BMW M5 Competition F90 review – verdict, specs and prices
The BMW M5 is now only available in Competition trim in the UK, but this is no bad thing as it remains a finer-honed version of the standard M5
The BMW M Competition recipe is now fairly well refined. Simply take an existing M-car, add a touch more power and treat the suspension to a few well-chosen tweaks aimed at sharpening the driving experience. It’s an approach that has been followed to the letter (and number) with the M5 Competition, which now sits alongside the special edition M5 CS in the UK lineup. Launched quickly into the current M5’s model cycle, the Competition is a rival for supersaloons such as the Mercedes-AMG E63 S.
In the Competition upgrade, BMW breathed on the twin-turbocharged 4.4-litre V8, raising power to 616bhp – although torque remained unchanged at 553lb ft. Performance gains are minimal, but the optional M Driver’s pack does raise the top speed from a limited 155mph to 190mph. Of more interest are the changes aimed at sharpening the handling, with a lower ride height, stiffer springs, recalibrated dampers and altered geometry. It all adds up to make a car that’s more involving and agile than before, yet with barely any reduction in comfort. What the updates can’t do, however, is shrink the size of the BMW, so it still feels vast.
External changes over the standard M5 are small but worthwhile, particularly the 7mm drop in ride height, which gives the car more of a hunkered and aggressive stance. There are also new 20-inch forged alloy wheels and a subtle gloss black finish for the trim and the badges. Inside it’s business (class) as usual, with only the red-finish starter button giving the game away that this is the Competition model.
While the BMW M5 Competition is certainly a lot of money at £104,380, it's also a lot of car, being the only BMW with this fire-breathing powertrain to dip below six figures, a price bracket the closely related M8 Competition and its derivatives occupy.
For the first time in the history of the iconic supersaloon, BMW released a CS variant in 2021, with a 626bhp output making it the most powerful M5 ever produced. With a 70kg reduction in weight and a much more focused chassis, it even took the title of evo car of the year 2021.
BMW M5 Competition: in detail
- Engine, gearbox and technical specs – 4.4-litre twin-turbo engine has extraordinary punch, auto is slick and responsive and chassis is packed with tech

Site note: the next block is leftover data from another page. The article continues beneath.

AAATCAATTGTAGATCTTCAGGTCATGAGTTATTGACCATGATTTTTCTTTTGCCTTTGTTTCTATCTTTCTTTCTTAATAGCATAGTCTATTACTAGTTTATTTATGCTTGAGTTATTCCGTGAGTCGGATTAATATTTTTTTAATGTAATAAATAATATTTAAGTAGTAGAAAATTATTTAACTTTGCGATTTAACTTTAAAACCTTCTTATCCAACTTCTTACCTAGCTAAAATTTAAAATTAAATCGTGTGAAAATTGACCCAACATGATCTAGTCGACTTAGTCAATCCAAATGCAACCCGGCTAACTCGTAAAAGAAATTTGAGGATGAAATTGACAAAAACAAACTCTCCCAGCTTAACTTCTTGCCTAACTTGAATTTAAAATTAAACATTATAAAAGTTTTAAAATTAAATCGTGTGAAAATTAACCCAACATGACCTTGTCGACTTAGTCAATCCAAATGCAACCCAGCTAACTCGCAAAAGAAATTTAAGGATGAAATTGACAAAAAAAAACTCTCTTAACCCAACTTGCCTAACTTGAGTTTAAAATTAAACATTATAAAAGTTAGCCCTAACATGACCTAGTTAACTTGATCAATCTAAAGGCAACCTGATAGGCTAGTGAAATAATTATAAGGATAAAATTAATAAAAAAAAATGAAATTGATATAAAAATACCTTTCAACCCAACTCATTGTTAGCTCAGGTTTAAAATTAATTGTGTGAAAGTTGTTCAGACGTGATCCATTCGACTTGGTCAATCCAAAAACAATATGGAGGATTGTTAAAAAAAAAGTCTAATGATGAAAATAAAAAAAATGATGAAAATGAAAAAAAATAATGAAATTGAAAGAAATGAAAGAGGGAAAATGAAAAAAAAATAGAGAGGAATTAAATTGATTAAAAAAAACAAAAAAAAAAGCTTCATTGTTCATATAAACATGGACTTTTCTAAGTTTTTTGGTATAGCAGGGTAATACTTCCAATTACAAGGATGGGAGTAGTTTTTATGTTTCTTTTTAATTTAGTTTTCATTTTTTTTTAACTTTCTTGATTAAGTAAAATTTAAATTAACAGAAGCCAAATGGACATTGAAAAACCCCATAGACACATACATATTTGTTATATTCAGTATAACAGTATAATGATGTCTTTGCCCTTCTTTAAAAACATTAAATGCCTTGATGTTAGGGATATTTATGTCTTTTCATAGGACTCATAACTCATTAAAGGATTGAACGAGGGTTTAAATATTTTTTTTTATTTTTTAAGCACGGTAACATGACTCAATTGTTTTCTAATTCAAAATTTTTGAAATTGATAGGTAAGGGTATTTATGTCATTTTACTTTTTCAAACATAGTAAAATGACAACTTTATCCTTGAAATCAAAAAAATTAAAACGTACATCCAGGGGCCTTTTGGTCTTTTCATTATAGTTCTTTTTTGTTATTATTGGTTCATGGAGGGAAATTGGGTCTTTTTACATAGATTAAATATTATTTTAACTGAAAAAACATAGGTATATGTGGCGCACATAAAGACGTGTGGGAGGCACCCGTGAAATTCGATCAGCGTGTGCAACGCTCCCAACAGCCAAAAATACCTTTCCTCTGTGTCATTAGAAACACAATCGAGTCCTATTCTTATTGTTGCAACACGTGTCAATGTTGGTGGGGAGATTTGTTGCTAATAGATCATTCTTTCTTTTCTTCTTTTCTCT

- Performance and 0-60 time – Click the right buttons and the M5 will beat all major rivals from the lights, not to mention most modern supercars
- Ride and handling – agile and dynamic beyond what you’d imagine possible considering its size and weight
- MPG and running costs – With great power comes great fuel consumption – it’s thirsty, while the complex power and drivetrains belie its familiar shape
- Interior and tech – A generation old, but beautifully constructed and finished. No longer has a tech advantage, but everything works
- Design – BMW’s conservative 5-series forms a good basis for an M5 that does well to slip under the radar.
Prices, specs and rivals
The BMW M5 Competition weighs in at a not inconsiderable £104,380, which is £14,500 more than the standard M5 was when it was launched back in 2017. That said, if you’re committed to spending £100,000 on a car, then the extra outlay is hardly likely to sway your decision. More importantly, the improvements to the chassis are so tangible and welcome, delivering a level of poise and engagement we expect from M-cars, that you don’t begrudge the extra outlay.
The £102,030 Mercedes-AMG E63 S undercuts the M5 Competition, although not by much, and on the surface appears to offer more bang for your buck. Its 604bhp twin-turbo 4-litre V8 is fractionally down on power, but its bellowing V8 soundtrack means it lacks nothing in drama. And while it lacks the ultimate precision and poise of the M5, it can still be hustled at alarming speeds, while the ability to switch from four- to two-wheel drive will make you very popular with your local tyre fitters.
Close on power and arguably even more engaging to drive, the 621bhp Porsche Panamera Turbo S is even more expensive at £137,190. Like its rivals here it’s four-wheel drive, but while it can’t be switched into two-wheel-drive mode the Porsche’s clever set-up allows you to have plenty of rear-drive hilarity if the mood takes. It’s not quite as spacious as the BMW and Merc, but the hatchback Panamera isn’t short of practicality, plus it's just as refined and even more beautifully finished.
Audi’s RS7 lacks the Porsche's sense of occasion, the BMW’s capability and the Merc’s theatricality, but is arguably more polished than all of them, riding and handling in a way belying its 22-inch wheel and tyre package, and comes in at a slightly lower £101,935.